Jan C. Schacher
In: Proceedings of the Joint International Computer Music and Sound and Music Computing Conference (ICMC-SMC), Athens, Greece, 2014.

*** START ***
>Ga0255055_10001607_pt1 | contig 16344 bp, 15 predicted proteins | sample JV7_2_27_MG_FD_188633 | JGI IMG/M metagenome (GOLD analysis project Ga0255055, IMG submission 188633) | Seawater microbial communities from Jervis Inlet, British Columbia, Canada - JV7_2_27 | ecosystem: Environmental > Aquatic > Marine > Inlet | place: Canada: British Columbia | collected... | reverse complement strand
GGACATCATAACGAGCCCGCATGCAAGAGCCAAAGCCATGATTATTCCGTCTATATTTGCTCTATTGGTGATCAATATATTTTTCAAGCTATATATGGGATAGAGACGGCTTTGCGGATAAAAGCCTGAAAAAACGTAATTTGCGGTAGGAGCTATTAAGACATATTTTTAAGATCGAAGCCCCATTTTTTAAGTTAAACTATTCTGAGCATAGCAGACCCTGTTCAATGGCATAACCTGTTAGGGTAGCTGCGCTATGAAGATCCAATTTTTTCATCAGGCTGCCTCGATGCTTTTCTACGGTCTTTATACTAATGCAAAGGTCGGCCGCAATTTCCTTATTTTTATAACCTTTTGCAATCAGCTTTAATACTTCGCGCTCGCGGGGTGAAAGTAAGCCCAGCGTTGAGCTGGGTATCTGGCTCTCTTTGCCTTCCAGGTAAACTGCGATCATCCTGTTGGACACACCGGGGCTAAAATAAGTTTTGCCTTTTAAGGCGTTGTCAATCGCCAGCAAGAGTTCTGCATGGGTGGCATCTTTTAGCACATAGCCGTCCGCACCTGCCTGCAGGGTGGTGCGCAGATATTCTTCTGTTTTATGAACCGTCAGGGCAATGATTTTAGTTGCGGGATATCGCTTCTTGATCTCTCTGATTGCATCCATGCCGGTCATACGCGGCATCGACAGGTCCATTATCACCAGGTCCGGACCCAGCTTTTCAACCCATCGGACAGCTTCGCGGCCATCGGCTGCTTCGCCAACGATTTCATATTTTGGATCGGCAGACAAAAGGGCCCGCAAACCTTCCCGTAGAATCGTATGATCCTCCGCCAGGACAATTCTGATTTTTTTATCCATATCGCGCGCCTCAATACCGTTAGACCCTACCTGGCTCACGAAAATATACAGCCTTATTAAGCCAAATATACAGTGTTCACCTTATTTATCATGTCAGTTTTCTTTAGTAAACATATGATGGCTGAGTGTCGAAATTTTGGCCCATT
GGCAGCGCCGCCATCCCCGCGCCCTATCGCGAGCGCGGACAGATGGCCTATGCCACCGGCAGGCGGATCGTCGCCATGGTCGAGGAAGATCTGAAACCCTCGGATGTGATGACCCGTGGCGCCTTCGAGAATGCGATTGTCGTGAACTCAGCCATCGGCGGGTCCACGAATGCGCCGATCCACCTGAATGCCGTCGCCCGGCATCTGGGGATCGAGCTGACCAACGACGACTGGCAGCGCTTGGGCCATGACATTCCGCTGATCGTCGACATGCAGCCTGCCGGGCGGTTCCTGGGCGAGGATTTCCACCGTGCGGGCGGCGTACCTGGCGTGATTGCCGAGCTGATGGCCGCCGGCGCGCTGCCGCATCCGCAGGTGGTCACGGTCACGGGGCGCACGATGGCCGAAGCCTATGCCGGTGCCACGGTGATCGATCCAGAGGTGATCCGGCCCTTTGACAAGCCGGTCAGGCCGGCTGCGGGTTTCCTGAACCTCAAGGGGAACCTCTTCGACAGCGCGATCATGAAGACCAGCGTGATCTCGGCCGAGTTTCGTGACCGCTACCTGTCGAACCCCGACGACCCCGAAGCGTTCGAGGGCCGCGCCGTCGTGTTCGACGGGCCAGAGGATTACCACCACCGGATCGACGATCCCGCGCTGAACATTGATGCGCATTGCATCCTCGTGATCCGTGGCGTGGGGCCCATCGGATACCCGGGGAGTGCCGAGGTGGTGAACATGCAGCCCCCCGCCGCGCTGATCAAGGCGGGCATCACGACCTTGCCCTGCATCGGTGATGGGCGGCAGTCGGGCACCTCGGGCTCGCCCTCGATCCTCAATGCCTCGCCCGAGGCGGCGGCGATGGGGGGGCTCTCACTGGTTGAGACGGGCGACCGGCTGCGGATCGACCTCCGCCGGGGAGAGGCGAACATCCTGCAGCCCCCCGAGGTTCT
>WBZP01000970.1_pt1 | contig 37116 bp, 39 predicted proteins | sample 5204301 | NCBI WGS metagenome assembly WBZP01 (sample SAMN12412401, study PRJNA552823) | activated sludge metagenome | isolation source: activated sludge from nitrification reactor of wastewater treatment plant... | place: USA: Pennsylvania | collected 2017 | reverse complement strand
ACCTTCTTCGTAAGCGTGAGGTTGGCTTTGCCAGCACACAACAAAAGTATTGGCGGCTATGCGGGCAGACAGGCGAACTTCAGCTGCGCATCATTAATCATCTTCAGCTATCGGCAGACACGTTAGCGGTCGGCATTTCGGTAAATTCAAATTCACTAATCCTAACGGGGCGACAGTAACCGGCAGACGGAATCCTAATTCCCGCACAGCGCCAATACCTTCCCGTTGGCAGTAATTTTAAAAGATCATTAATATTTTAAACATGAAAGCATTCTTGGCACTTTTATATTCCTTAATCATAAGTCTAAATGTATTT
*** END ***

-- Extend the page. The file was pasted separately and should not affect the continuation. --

What is the relationship between the performer’s body, the instrument, the musical actions and their perception by an audience? And how do they relate when the music is generated by abstract digital processes controlled through actions on technical control surfaces, or gestural, tangible interfaces? This article investigates these questions by examining elements and concepts from physiology, the cognitive sciences with an `enactive’ and phenomenological perspective and from the point of view of an artistic performance practice, which brings these elements together on stage. In a broad arc the investigation covers instrumental and perceptual affordances, the physical senses of the body, different levels of awareness, corporeal states and modes of awareness, the senses of agency and intentiona\hyp lity, and the sense of movement inherent to music. Based on these insights, the contradiction between the corporeal space of performance and the abstract, codified domain of the digital sound processes is revealed. By looking at the prevalent metaphors, but also the interaction concepts and models of control and their shortcomings, it becomes evi\hyp dent that they need to be refined, possibly based on the perceptual and corporeal criteria developed here.